Headed into the Tour Championship this week, you are ranked first in almost all the stats that truly matter: scoring average (69.40), all-around ranking, FedEx Cup playoff points and the money list ($4.75 million). How do you like your chances for Player of the Year? You can probably edge out Dustin Johnson for the crown if you win this week.
I hear people throw that around, and it’s nice to be mentioned for something like that. But it’s just so many other things that are front and center. My goal right now is to just win the Tour Championship. If I play well there, everything will take care of itself.
A lot of golf eggheads talk about your golf swing, which is probably the flattest on tour, especially for a tall guy. How did it evolve into that?
It’s just the one-plane swing method that I’ve been working on with Chris O’Connell since 2006. But it hasn’t changed a whole lot over the years. My swing looks a lot flatter than it used to because my through-swing is now a lot rounder. My follow through was more vertical, and I used to chase it down the line more with a big high finish. Going to a one-plane swing method has made me a much more consistent player. Even when I’m not on, I never get very far off. Every year that I’ve worked with Chris, it’s gotten better.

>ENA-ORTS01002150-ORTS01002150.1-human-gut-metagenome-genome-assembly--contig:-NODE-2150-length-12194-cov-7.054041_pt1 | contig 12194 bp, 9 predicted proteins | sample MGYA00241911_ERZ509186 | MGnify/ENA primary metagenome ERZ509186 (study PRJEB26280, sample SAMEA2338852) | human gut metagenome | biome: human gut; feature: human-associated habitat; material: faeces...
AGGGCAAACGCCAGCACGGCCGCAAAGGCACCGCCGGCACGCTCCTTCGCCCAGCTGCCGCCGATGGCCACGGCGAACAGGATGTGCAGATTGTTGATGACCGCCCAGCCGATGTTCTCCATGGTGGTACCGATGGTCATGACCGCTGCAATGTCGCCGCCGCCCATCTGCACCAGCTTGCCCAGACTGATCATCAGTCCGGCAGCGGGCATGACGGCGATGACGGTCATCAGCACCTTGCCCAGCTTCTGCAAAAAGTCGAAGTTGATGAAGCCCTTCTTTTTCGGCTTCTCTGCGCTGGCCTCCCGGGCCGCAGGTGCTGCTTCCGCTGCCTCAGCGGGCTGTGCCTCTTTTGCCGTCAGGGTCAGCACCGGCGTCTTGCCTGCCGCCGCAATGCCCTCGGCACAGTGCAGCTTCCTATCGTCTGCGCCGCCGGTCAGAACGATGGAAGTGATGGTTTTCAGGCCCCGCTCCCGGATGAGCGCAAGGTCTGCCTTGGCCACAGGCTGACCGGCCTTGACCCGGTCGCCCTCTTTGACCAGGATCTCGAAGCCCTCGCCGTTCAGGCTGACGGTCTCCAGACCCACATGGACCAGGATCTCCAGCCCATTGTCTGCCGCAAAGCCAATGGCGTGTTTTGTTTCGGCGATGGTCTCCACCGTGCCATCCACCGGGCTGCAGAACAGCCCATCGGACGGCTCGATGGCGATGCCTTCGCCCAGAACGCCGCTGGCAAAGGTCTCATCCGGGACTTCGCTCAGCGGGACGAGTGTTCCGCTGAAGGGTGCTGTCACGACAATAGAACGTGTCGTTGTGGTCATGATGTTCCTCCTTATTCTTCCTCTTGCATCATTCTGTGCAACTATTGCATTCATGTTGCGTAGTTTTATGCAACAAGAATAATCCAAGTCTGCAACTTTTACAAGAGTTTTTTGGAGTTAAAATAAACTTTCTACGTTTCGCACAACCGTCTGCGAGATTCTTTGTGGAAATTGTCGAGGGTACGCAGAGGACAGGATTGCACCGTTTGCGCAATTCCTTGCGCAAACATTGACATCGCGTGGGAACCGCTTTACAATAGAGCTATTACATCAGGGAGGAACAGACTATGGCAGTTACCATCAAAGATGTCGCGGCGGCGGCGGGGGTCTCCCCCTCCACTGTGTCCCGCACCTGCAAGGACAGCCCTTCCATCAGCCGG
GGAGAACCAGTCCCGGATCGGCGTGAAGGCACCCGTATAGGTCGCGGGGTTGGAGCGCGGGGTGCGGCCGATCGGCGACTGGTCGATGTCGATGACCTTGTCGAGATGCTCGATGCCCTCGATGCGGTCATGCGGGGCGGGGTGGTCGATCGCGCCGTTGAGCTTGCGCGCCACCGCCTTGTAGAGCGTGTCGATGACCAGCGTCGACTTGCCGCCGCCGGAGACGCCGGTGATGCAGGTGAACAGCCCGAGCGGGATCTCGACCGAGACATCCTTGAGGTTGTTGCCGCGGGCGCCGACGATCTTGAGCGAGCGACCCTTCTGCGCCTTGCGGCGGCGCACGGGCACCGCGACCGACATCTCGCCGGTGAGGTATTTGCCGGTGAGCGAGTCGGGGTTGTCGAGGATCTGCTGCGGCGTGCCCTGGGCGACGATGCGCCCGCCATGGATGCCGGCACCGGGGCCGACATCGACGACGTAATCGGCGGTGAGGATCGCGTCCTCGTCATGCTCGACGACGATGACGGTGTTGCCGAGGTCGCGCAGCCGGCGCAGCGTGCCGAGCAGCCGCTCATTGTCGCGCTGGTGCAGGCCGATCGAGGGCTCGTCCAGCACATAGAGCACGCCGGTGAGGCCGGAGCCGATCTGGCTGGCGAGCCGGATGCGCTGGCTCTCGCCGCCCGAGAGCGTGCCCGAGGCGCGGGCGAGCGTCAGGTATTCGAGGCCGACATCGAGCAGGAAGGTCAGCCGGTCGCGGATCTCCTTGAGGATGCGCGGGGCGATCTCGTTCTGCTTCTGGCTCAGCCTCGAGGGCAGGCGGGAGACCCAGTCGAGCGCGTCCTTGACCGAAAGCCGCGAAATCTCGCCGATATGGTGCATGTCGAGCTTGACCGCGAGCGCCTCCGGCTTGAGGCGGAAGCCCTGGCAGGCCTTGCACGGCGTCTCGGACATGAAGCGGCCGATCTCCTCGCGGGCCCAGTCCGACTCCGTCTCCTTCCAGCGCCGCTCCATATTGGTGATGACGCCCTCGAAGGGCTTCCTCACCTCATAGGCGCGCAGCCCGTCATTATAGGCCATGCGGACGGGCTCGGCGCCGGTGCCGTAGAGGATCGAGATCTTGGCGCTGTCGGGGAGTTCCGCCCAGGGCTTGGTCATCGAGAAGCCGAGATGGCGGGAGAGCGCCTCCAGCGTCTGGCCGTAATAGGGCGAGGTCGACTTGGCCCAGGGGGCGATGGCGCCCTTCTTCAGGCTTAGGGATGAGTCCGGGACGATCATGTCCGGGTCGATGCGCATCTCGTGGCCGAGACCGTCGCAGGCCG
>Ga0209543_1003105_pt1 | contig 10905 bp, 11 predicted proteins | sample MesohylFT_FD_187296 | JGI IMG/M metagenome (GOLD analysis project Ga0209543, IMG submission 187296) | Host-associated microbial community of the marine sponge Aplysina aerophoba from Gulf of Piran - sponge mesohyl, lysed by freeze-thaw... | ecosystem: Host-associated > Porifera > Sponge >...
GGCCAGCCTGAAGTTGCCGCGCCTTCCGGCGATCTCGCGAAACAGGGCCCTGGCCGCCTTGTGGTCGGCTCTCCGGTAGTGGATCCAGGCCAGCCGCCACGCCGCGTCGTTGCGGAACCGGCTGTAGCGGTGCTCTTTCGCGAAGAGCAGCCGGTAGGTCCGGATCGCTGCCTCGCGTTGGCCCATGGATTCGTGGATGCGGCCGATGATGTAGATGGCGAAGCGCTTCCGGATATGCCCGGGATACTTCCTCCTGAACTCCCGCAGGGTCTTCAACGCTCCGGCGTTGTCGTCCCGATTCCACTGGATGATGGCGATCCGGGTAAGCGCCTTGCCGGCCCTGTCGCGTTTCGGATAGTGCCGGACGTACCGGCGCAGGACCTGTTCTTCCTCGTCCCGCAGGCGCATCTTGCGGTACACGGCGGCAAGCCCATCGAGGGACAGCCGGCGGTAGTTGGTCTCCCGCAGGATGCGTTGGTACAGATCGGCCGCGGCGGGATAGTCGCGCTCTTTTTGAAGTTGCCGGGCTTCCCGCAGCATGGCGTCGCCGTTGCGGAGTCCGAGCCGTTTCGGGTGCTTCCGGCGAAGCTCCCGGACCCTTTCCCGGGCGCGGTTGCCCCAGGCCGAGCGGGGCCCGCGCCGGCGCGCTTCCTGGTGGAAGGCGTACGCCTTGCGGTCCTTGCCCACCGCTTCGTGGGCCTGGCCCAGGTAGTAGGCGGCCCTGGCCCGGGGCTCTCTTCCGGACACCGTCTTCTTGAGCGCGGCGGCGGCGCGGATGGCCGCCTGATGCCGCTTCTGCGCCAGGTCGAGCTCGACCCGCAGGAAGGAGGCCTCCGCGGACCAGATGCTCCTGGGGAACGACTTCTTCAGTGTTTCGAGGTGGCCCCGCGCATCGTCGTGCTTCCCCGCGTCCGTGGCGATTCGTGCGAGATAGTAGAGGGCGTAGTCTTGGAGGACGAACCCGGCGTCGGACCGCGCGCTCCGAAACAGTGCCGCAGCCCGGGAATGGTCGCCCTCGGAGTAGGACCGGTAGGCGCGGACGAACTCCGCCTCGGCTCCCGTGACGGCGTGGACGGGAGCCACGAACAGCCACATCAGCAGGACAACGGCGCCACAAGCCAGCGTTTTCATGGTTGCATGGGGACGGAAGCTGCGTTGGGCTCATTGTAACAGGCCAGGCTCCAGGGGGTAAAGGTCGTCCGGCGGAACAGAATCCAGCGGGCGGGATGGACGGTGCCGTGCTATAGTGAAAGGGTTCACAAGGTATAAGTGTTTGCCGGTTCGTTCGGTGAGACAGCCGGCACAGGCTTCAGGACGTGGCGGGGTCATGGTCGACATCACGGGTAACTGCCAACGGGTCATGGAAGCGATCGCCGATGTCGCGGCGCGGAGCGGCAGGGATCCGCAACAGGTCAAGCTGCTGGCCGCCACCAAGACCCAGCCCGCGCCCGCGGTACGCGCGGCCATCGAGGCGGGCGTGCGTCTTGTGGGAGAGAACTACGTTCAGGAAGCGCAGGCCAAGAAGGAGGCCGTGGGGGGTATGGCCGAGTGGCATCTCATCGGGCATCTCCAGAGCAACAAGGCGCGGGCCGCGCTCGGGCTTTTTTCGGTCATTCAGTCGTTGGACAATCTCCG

After getting your first PGA Tour win at the Honda Classic in 2002 you struggled for a few years, finally losing your card in 2006. What happened to your game?
I can’t really explain it other than it’s just the game of golf. It wasn’t just one aspect of my game. Everything was just OK, and that’s not going to cut it on the PGA Tour.
You have a very slim lead over Dustin Johnson in the FedEx Cup standings. Do you feel any pressure going into this week at the Tour Championship? There are 10 million reasons to be a little nervous.
If the points had not been reset going into the playoffs, I would have a pretty reasonable lead. I had a win and 10 top tens in the regular season, but I’m still happy to have the No. 1 seed. I think it’s the best position to be in going into the Tour championship. But anybody in the Top five with a win at the Tour Championship can win the FedEx Cup. I wish the points had not reset, but overall I think it’s a good system.